Fig. 10 shows the HAADF STEM images of the Ag clusters produced with the MACS and deposited onto TEM grids. Fig. 10(a) shows an array of clusters and Fig. 10(b) a close-up view of one of them. The intensities of the clusters in these images allow measurement of their size distribution via the atom counting method.27–30 We used the average intensity of single atoms as a reference. The cluster size distribution of Fig. 10(c) has a peak between 100 and 150 silver atoms. The half width at half maximum is about 100% of the peak cluster size, which is only about ±33% in terms of diameter (as more commonly quoted in catalyst work). Thus, although no mass filtering stage is employed in the present work, the size distribution is quite narrow in comparison with conventional methods of catalyst particle synthesis.


image file: c5fd00178a-f10.tif
Fig. 10 (a) HAADF STEM image of Ag clusters created in the MACS. (b) A high-resolution image of one such Ag cluster, the circled region shows a single Ag atom, as used for mass calibration. (c) Size distribution of the clusters produced, calculated from the integrated HAADF STEM intensities.

We obtained an equivalent cluster beam current of ∼28 nA for a 3 μA ion beam current incident on the matrix, giving a cluster yield per incident ion of close to 1%. The “equivalent cluster beam current”, which pretends that each cluster bears a single charge, is chosen to compare the flux with the output of conventional cluster sources (Section 2), but the clusters we collect on the TEM grids may have any, or no, charge. To demonstrate that scale up (and sustained operation) of the MACS method is feasible, we investigated the generation of clusters with a higher ion beam current of 30 μA over a period of 4.5 minutes in a different vacuum chamber. In this case, the Ag concentration in the matrix was 1.8%. Clusters were deposited into a carousel able to present 21 glass slides (75 mm × 25 mm), or equivalent surfaces, to the beam. The maximum equivalent beam current achieved was 210 ± 36 nA and a relatively stable flux was obtained at the 100nA level.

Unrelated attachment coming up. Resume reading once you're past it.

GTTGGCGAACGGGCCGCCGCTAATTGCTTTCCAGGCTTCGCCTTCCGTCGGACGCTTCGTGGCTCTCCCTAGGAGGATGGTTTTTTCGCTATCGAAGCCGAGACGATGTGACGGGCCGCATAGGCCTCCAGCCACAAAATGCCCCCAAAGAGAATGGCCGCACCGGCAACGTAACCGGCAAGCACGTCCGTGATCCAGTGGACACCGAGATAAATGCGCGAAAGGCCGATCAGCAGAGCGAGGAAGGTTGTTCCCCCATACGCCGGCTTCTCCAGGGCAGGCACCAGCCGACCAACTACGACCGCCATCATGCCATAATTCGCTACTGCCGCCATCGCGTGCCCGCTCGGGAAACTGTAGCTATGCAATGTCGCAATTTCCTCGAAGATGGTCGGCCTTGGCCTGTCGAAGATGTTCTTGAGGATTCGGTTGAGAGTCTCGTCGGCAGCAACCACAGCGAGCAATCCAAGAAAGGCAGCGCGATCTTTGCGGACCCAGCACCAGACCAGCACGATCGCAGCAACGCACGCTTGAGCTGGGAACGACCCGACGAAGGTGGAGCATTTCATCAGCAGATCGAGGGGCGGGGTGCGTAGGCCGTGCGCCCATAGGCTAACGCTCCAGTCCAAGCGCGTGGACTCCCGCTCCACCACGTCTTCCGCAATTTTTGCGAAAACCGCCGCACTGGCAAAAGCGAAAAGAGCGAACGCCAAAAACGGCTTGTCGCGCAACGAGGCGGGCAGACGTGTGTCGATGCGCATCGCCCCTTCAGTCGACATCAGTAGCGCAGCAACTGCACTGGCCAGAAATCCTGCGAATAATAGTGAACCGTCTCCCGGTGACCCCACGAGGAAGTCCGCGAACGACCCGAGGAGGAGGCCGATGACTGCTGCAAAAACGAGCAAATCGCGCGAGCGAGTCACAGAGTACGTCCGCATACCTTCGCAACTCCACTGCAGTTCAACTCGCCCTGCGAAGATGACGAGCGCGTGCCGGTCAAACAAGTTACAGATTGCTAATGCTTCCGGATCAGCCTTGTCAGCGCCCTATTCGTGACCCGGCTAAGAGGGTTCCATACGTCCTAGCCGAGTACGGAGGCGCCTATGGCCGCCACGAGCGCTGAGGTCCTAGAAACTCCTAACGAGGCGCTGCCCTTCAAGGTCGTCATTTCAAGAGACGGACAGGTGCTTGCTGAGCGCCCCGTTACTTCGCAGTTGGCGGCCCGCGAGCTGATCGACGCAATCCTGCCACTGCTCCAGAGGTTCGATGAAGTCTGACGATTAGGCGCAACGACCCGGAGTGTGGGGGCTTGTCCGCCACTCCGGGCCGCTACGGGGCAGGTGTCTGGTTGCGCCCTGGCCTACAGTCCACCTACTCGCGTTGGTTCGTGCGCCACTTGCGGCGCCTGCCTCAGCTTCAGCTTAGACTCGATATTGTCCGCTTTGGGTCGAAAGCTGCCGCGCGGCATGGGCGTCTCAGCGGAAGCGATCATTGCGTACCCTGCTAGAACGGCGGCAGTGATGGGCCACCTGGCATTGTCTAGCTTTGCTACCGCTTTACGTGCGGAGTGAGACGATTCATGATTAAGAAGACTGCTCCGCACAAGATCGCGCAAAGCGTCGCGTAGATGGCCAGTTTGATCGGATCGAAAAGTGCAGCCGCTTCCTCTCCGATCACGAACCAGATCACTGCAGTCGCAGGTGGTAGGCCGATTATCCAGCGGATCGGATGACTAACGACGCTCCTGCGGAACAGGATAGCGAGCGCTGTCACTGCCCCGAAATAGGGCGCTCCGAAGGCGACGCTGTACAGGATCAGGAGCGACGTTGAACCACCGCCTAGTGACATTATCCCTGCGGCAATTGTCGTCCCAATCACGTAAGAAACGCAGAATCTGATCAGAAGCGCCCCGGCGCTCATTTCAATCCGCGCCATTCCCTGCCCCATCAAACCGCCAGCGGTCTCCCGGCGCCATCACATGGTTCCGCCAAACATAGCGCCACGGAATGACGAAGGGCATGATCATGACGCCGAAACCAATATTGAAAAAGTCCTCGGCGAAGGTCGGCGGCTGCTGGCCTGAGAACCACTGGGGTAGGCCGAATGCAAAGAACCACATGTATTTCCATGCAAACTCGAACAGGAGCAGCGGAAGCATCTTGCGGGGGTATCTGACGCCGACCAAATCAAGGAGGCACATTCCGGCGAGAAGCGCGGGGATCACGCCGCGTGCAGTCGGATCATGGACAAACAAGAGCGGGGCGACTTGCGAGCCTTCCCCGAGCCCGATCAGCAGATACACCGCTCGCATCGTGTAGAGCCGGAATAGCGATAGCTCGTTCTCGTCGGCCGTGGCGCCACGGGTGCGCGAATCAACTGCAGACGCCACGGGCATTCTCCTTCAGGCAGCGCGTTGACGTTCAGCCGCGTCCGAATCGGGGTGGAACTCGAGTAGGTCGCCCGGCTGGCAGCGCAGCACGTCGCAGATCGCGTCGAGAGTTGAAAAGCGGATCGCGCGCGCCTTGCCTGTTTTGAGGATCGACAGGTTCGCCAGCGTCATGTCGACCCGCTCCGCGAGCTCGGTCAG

In both demonstration experiments the efficiency (number of clusters per incident atomic ion) approaches 1%. Since large area commercial ion guns are available with currents of more than 1 A, it should be possible to produce several more orders of magnitude of the cluster flux in MACS. Ultimately, a cluster current of 10 mA (1% of 1 A) would be equivalent to about 10 g of clusters per hour, or 1 kg of catalyst (loaded at 1% metal) per hour, sufficient for small batch pharmaceutical work. The demonstration experiments reported here are sufficient to demonstrate that the principle of the MACS is valid and indeed already exceeds the flux reported in Section 2.

5 General conclusions

The research reported here demonstrates some of the advantages of the cluster beam approach in the study of model catalysts under realistic reaction conditions and is made possible by innovations in cluster beam source design, which enable the scale-up of the cluster beam flux and the direct deposition of clusters onto powder supports. We have demonstrated favourable combinations of efficiency and selectivity for binary metal clusters in both liquid and gas phase hydrogenation experiments, when compared with catalysts prepared via conventional routes. Moreover, the new MACS technology offers at least the prospect of several more orders of magnitude of cluster beam flux, to the point where small scale manufacturing of commercial catalysts may become feasible in the foreseeable future. No doubt, however, much further innovation will be required to reach that point.

Acknowledgements

We thank Innovate UK (formerly the Technology Strategy Board), EPSRC and the Leverhulme Trust for financial support of this project. The STEM employed in this work was provided by the Birmingham Science City project funded by AWM and the ERDF. We are grateful to the following colleagues at Johnson Matthey for their analytical work: Laura Stead and Matthew Rose (ICP); Tugce Erlap Erden and Richard Smith (XPS); Gregory Goodlet, Dogan Ozkaya and Winson Kuo (TEM). The MACS concept is the subject of the following patent applications: Palmer, R. E., (2011) Provisional GB Patent Application GB1113168.7; (2012) PCT Patent Application PCT/GB2012/051854; (2014) Europe Patent Application EP12753793.4; (2014) China Patent Application CN201280048410.2; (2014) Japan Patent Application JP2014-523387; (2014) U.S. Patent Application US14/236386.